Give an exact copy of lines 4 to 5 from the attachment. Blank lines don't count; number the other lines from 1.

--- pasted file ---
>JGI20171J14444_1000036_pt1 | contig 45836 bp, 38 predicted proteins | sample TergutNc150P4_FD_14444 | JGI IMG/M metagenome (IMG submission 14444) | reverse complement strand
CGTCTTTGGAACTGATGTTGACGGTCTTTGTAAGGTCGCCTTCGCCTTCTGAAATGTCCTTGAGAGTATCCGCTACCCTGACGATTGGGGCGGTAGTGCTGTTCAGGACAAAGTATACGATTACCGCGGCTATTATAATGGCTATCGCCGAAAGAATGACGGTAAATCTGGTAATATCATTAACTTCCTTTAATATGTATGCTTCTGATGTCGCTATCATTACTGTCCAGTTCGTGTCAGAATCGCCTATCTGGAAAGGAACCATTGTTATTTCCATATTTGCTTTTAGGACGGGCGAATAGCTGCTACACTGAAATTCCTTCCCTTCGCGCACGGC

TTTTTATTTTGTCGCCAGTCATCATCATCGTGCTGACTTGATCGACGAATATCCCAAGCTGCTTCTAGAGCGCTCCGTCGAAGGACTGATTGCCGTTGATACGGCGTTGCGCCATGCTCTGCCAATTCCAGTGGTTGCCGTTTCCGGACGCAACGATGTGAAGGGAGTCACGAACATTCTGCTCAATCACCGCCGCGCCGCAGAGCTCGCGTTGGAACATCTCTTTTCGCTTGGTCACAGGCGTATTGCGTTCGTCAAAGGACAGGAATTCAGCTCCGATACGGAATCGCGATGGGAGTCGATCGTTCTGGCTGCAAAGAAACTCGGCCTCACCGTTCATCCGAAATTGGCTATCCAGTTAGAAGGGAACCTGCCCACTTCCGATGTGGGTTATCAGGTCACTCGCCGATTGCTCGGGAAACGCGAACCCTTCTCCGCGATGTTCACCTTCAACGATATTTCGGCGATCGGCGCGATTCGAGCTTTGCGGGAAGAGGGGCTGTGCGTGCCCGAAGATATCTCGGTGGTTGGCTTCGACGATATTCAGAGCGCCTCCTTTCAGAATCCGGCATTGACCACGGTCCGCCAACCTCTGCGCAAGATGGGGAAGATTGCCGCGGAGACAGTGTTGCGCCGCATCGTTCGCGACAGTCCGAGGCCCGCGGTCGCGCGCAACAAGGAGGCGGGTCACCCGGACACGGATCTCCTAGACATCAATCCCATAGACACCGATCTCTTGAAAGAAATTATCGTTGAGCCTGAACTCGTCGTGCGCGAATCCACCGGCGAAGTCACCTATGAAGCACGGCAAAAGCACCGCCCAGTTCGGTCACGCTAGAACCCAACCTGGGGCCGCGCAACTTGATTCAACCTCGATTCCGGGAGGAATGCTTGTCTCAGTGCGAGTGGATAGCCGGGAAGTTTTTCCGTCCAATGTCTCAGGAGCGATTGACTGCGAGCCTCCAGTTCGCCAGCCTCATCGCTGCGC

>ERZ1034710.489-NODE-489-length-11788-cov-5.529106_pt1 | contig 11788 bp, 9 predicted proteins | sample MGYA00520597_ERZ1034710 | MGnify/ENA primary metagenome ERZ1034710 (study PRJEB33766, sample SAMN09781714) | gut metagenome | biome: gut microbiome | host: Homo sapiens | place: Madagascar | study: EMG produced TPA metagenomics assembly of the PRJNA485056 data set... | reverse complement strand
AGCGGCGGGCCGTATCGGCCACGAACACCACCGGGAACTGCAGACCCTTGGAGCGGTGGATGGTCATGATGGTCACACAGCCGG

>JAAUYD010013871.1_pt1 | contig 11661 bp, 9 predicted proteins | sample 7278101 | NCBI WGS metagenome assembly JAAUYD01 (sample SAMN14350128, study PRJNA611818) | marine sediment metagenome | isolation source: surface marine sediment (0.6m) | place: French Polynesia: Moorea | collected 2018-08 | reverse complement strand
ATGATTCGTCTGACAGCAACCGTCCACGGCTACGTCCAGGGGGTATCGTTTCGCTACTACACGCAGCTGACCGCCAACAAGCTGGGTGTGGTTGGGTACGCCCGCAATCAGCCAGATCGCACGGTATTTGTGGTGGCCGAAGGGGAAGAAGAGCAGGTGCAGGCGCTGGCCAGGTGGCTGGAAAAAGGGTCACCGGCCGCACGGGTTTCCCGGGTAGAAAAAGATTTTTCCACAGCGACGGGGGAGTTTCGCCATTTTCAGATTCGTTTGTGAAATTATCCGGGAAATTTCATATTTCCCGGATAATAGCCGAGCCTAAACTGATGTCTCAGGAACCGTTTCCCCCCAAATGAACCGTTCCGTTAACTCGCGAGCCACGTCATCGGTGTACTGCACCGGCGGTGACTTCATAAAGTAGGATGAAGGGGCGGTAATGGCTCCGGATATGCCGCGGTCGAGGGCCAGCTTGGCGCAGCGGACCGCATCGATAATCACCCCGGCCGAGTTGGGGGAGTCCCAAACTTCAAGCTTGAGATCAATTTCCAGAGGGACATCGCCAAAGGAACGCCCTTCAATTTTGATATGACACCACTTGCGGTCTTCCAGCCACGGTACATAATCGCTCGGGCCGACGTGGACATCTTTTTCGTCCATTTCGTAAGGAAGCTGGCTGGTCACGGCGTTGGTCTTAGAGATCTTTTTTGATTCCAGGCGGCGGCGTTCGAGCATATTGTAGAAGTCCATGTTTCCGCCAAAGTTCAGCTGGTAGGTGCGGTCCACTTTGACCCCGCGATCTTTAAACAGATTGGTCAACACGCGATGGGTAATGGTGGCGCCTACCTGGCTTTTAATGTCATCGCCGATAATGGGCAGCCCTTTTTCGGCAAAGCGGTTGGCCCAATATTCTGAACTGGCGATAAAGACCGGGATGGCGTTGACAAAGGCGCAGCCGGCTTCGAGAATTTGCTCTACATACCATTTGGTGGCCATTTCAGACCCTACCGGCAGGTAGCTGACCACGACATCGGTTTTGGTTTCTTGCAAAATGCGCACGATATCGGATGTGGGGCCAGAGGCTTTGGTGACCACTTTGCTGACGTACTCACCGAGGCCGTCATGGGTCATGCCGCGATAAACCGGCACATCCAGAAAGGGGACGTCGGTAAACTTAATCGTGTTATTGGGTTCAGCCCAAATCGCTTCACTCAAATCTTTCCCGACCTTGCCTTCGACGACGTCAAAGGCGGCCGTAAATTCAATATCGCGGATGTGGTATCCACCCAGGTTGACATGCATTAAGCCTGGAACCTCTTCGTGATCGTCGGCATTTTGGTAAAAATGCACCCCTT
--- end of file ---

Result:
>ERZ1034710.489-NODE-489-length-11788-cov-5.529106_pt1 | contig 11788 bp, 9 predicted proteins | sample MGYA00520597_ERZ1034710 | MGnify/ENA primary metagenome ERZ1034710 (study PRJEB33766, sample SAMN09781714) | gut metagenome | biome: gut microbiome | host: Homo sapiens | place: Madagascar | study: EMG produced TPA metagenomics assembly of the PRJNA485056 data set... | reverse complement strand
AGCGGCGGGCCGTATCGGCCACGAACACCACCGGGAACTGCAGACCCTTGGAGCGGTGGATGGTCATGATGGTCACACAGCCGG